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All of my comments in this blog are solely my responsibility. When reading any commentary, you should always refer first to the scripture, which is God’s unchanging and unfailing word.

 


 

 

 

 

Who Is Beelzebul? – (Luke 11)

The subject of demons in the New Testament scriptures is one that tends to make us uncomfortable for many reasons. Not the least of those is that the subject is possibly more difficult to defend to an unbeliever than that of the other miracles that Jesus and His apostles performed. We tend to feel more comfortable even with the discussion of resurrection from the dead than with one centered around demon possession in the NT. We have addressed that fact here in this previous post, and there is an excellent article that deals extensively with the subject at ApologeticsPress.org. But it was a fact of life in the time around the first century, and make no mistake – the Bible does not confuse the condition with any sort of disease. We believe that such happenings ended with the age of the Apostles, as did miracles. Having said that, there is much that we do not know about the subject, and we would not care to open any doors to personal knowledge (tongue not so firmly planted in cheek).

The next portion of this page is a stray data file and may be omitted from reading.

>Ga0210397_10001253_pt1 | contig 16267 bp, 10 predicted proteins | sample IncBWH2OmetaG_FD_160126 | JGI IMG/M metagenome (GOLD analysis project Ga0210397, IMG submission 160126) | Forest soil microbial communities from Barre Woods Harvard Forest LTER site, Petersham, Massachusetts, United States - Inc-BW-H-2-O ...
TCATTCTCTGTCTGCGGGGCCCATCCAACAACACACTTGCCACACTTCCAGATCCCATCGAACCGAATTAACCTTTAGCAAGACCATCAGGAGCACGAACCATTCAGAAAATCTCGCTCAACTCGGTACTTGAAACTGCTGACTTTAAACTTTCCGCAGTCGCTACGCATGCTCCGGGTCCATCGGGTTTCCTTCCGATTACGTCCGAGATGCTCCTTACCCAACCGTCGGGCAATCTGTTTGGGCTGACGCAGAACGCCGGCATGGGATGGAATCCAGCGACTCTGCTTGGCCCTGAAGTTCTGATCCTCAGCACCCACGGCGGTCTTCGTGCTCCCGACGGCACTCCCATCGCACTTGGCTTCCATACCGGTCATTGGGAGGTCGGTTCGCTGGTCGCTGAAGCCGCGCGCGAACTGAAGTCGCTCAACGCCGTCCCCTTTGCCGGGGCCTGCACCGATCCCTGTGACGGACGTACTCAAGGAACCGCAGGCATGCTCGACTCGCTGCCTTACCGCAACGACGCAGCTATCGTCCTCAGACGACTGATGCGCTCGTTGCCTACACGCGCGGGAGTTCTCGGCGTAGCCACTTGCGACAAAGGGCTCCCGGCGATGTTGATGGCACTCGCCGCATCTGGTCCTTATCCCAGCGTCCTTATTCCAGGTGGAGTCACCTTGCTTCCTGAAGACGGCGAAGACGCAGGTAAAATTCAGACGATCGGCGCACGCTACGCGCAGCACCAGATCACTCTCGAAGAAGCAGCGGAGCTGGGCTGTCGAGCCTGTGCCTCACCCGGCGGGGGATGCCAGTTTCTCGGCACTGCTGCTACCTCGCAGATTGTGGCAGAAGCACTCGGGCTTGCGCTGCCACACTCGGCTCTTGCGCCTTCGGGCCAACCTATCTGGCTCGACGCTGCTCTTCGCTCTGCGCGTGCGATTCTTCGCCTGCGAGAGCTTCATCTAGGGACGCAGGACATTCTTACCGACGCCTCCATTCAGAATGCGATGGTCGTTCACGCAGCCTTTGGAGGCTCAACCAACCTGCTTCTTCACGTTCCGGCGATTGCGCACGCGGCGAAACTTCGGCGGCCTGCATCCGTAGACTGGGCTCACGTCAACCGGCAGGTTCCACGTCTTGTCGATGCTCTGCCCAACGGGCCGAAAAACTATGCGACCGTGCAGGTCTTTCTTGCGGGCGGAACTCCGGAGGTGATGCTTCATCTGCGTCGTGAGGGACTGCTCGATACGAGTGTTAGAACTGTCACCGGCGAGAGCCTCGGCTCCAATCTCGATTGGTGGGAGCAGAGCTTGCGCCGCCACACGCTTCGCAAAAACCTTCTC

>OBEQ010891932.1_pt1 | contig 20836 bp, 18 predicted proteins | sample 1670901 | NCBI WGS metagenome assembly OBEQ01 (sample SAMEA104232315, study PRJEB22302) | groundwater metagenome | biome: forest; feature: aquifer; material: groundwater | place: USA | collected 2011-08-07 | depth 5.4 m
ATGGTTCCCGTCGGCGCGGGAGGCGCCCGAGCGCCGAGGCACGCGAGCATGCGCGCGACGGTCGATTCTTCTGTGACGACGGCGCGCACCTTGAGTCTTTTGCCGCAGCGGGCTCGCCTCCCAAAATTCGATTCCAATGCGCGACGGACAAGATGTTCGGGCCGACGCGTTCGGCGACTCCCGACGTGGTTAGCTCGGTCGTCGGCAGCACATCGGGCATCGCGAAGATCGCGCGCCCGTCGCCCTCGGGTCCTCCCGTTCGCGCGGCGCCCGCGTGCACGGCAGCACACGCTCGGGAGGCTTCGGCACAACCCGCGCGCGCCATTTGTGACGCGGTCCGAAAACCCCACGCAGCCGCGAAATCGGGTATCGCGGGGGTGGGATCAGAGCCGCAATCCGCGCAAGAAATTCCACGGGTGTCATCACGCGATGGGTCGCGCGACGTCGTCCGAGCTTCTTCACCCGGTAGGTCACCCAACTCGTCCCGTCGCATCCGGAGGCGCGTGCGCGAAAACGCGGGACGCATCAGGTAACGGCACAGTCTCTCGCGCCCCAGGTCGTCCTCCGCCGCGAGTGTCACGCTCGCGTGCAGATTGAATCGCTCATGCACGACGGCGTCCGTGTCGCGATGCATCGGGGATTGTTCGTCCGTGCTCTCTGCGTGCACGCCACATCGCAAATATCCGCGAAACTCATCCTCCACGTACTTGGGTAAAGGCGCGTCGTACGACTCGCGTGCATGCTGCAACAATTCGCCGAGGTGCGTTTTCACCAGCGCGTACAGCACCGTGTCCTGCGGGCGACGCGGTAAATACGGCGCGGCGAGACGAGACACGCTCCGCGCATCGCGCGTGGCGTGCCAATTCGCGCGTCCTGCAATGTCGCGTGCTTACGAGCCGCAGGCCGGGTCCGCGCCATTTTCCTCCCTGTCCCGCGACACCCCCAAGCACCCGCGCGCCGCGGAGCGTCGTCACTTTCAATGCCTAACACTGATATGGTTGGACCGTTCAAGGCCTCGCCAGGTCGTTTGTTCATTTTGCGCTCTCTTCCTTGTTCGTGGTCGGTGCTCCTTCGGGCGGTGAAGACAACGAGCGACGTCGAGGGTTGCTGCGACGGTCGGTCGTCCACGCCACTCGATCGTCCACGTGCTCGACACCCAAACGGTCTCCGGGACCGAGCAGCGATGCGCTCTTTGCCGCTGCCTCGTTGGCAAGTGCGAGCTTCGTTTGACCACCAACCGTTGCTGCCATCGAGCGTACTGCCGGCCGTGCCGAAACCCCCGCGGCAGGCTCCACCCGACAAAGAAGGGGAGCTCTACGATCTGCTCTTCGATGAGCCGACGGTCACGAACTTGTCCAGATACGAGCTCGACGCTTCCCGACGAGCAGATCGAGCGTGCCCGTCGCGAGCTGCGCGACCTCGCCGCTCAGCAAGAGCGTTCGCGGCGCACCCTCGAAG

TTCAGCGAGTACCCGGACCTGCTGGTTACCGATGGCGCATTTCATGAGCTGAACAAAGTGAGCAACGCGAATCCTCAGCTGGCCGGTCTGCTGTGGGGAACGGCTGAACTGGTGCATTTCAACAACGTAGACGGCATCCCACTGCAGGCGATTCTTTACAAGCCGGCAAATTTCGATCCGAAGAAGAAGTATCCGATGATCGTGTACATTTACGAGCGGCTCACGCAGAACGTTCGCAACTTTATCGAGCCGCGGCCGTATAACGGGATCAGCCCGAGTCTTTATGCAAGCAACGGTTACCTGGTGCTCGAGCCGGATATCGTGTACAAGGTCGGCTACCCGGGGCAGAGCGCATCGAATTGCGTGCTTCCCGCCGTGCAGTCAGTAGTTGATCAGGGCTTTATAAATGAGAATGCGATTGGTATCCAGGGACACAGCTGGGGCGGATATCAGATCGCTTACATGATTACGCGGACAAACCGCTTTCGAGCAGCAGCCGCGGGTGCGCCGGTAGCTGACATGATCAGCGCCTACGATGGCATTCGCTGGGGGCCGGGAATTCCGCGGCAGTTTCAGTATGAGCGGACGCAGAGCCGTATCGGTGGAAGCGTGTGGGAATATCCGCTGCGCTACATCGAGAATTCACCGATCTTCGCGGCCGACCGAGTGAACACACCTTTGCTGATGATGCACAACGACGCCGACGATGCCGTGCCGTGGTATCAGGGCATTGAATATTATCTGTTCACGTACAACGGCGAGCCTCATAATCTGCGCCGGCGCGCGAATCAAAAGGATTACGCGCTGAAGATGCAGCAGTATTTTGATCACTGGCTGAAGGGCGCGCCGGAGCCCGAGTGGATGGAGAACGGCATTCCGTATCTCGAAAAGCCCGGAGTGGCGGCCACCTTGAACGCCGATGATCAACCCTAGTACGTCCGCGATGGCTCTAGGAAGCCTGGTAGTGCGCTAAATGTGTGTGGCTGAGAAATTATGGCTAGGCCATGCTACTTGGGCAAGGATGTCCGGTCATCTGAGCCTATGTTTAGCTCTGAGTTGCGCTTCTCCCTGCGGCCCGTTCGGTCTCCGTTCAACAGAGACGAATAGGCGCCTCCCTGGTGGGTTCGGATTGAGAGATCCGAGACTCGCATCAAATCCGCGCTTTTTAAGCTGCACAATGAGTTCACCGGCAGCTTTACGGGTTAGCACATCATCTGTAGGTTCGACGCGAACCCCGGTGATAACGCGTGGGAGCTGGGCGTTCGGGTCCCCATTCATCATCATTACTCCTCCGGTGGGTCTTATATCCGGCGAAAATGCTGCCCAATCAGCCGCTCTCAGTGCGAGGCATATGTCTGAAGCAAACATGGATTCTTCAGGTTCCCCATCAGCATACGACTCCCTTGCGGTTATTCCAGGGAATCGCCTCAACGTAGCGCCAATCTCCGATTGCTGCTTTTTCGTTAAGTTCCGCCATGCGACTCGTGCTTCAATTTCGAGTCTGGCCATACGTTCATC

English: ELIYAH VISITS KING AHAB AND THE BA'AL...

English: ELIYAH VISITS KING AHAB AND THE BA’AL PROPHETS 1 MELAKIM 21 KINGS (Photo credit: Wikipedia)

In verse 14, Jesus casts out a demon that was causing a man to be mute – one of the many ways that they afflicted people. Some praised him and others said that he did this “by Beelzebul, prince of demons.”Your version may have the name as the more familiar “Beelzebub.” But where did this name come from?